Many kinds of foods, dust, pollen, medications, dander from pets and other animals and insect bites are usually not inimical to the body. But those who have an allergy to any of these substances are unable to tolerate these ‘allergens’ and produce reactions that could range from the mild to the severe. The body mistakenly produces the reaction that it would normally have to harmful bacteria and viruses.
What causes allergies may differ from person to person – the triggers, allergens, the kind of allergic reactions and their severity and so on. Also allergies can show a predictable pattern at times. For instance it a person is allergic to peanuts, there is a higher likelihood that they may be allergic to other nuts as well.
Did you know there are foods you can eat to help fight allergies?
Thanks to climate change, every allergy season is the worst allergy season ever. Warmer temperatures have led to earlier springs and longer allergy seasons, while higher levels of carbon dioxide in the atmosphere have led to more potent and allergenic pollen.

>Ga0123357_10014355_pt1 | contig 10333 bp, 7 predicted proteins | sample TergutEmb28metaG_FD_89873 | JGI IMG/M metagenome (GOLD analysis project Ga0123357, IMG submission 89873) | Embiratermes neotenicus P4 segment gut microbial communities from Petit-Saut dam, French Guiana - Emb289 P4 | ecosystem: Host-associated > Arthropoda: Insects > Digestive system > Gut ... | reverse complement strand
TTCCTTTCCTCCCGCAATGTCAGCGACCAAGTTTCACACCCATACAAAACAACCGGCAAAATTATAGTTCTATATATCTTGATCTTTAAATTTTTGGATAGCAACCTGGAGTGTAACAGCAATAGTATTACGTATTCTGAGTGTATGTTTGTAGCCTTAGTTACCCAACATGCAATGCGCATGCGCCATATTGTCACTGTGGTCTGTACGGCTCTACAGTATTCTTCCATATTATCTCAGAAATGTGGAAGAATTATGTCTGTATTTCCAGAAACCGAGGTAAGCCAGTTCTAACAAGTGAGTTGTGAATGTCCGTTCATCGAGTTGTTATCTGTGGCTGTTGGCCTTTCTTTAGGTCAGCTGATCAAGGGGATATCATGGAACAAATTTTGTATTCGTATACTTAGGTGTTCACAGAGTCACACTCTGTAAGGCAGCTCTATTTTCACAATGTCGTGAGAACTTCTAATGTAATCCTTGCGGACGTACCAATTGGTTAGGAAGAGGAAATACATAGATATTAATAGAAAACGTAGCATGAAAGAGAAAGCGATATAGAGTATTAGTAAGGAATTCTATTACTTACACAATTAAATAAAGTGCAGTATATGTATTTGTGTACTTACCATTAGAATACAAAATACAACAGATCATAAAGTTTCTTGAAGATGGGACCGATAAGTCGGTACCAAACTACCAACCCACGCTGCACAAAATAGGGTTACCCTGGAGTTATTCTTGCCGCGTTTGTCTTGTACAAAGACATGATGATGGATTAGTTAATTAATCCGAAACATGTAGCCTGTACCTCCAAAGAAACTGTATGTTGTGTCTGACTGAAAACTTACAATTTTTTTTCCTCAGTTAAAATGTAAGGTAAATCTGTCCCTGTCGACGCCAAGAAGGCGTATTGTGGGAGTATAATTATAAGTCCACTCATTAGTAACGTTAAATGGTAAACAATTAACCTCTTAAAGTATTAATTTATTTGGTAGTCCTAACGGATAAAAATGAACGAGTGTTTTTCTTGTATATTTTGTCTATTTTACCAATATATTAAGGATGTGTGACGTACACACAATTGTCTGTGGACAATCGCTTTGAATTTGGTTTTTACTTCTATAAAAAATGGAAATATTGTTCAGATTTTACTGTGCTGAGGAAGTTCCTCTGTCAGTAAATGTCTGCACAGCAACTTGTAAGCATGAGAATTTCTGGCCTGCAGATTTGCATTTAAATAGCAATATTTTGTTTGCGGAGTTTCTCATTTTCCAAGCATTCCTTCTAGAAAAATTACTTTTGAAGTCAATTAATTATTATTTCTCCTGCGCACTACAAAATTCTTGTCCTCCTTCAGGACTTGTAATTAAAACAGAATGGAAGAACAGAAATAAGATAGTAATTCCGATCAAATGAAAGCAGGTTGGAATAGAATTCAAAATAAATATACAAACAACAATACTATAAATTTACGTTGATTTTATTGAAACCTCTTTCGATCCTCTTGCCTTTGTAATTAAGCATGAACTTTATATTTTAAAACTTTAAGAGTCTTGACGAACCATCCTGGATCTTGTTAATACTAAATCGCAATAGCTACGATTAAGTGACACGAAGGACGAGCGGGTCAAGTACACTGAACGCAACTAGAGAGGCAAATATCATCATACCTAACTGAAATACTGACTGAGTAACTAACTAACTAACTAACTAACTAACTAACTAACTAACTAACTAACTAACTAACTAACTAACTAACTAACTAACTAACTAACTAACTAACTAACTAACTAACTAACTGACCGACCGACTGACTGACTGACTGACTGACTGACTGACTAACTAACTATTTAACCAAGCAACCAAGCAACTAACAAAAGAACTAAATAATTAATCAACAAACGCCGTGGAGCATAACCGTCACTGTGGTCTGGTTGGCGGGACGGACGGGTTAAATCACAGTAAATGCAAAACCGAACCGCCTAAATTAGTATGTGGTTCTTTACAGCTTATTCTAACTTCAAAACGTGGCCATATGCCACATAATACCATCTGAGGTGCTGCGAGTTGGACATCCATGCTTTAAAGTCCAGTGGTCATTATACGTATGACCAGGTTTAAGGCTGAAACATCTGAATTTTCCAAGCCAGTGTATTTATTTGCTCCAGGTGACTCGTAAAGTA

This year is no different. A mild winter—the fourth-warmest on record—means that trees have started budding and releasing pollen earlier. While that certainly bodes well for birds and cherry-blossom festivals, it could leave you feeling miserable if you suffer from spring allergies. The good news is that natural allergy relief is within an arm’s reach of your refrigerator: Foods rich in vitamin C and folic acid help reduce the inflammation associated with allergic reactions, and studies are finding that some herbs are just as effective as expensive drugs.
Grab your grocery cart and stock your produce bin with these 10 foods that are natural allergy remedies:
This precious piece of produce serves two purposes in annihilating your allergy symptoms. It’s high in allergy-relieving vitamin C and it’s a member of the crucifer family, plants that have been shown to clear out blocked-up sinuses. Researchers have found about 500 milligrams (mg) of vitamin C a day can ease allergy symptoms, and just one cup of raw broccoli packs about 80 mg.